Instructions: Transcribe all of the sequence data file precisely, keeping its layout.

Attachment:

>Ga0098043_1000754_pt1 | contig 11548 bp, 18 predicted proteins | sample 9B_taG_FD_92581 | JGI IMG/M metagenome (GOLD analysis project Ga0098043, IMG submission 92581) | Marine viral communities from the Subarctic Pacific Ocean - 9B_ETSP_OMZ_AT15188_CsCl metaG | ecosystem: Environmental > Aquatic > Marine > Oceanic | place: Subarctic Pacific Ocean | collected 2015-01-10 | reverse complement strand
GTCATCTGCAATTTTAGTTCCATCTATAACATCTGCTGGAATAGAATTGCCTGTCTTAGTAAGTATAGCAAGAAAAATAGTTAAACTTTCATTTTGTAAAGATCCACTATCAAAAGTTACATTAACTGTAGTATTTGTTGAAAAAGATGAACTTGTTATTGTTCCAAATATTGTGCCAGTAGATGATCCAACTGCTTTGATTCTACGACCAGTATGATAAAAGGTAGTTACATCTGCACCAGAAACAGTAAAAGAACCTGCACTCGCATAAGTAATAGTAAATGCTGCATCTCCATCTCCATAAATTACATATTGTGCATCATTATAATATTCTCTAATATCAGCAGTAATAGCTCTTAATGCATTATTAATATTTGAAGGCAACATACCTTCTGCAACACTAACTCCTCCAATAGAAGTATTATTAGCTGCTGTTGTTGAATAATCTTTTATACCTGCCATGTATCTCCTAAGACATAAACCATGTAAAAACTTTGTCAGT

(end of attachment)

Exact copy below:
>Ga0098043_1000754_pt1 | contig 11548 bp, 18 predicted proteins | sample 9B_taG_FD_92581 | JGI IMG/M metagenome (GOLD analysis project Ga0098043, IMG submission 92581) | Marine viral communities from the Subarctic Pacific Ocean - 9B_ETSP_OMZ_AT15188_CsCl metaG | ecosystem: Environmental > Aquatic > Marine > Oceanic | place: Subarctic Pacific Ocean | collected 2015-01-10 | reverse complement strand
GTCATCTGCAATTTTAGTTCCATCTATAACATCTGCTGGAATAGAATTGCCTGTCTTAGTAAGTATAGCAAGAAAAATAGTTAAACTTTCATTTTGTAAAGATCCACTATCAAAAGTTACATTAACTGTAGTATTTGTTGAAAAAGATGAACTTGTTATTGTTCCAAATATTGTGCCAGTAGATGATCCAACTGCTTTGATTCTACGACCAGTATGATAAAAGGTAGTTACATCTGCACCAGAAACAGTAAAAGAACCTGCACTCGCATAAGTAATAGTAAATGCTGCATCTCCATCTCCATAAATTACATATTGTGCATCATTATAATATTCTCTAATATCAGCAGTAATAGCTCTTAATGCATTATTAATATTTGAAGGCAACATACCTTCTGCAACACTAACTCCTCCAATAGAAGTATTATTAGCTGCTGTTGTTGAATAATCTTTTATACCTGCCATGTATCTCCTAAGACATAAACCATGTAAAAACTTTGTCAGT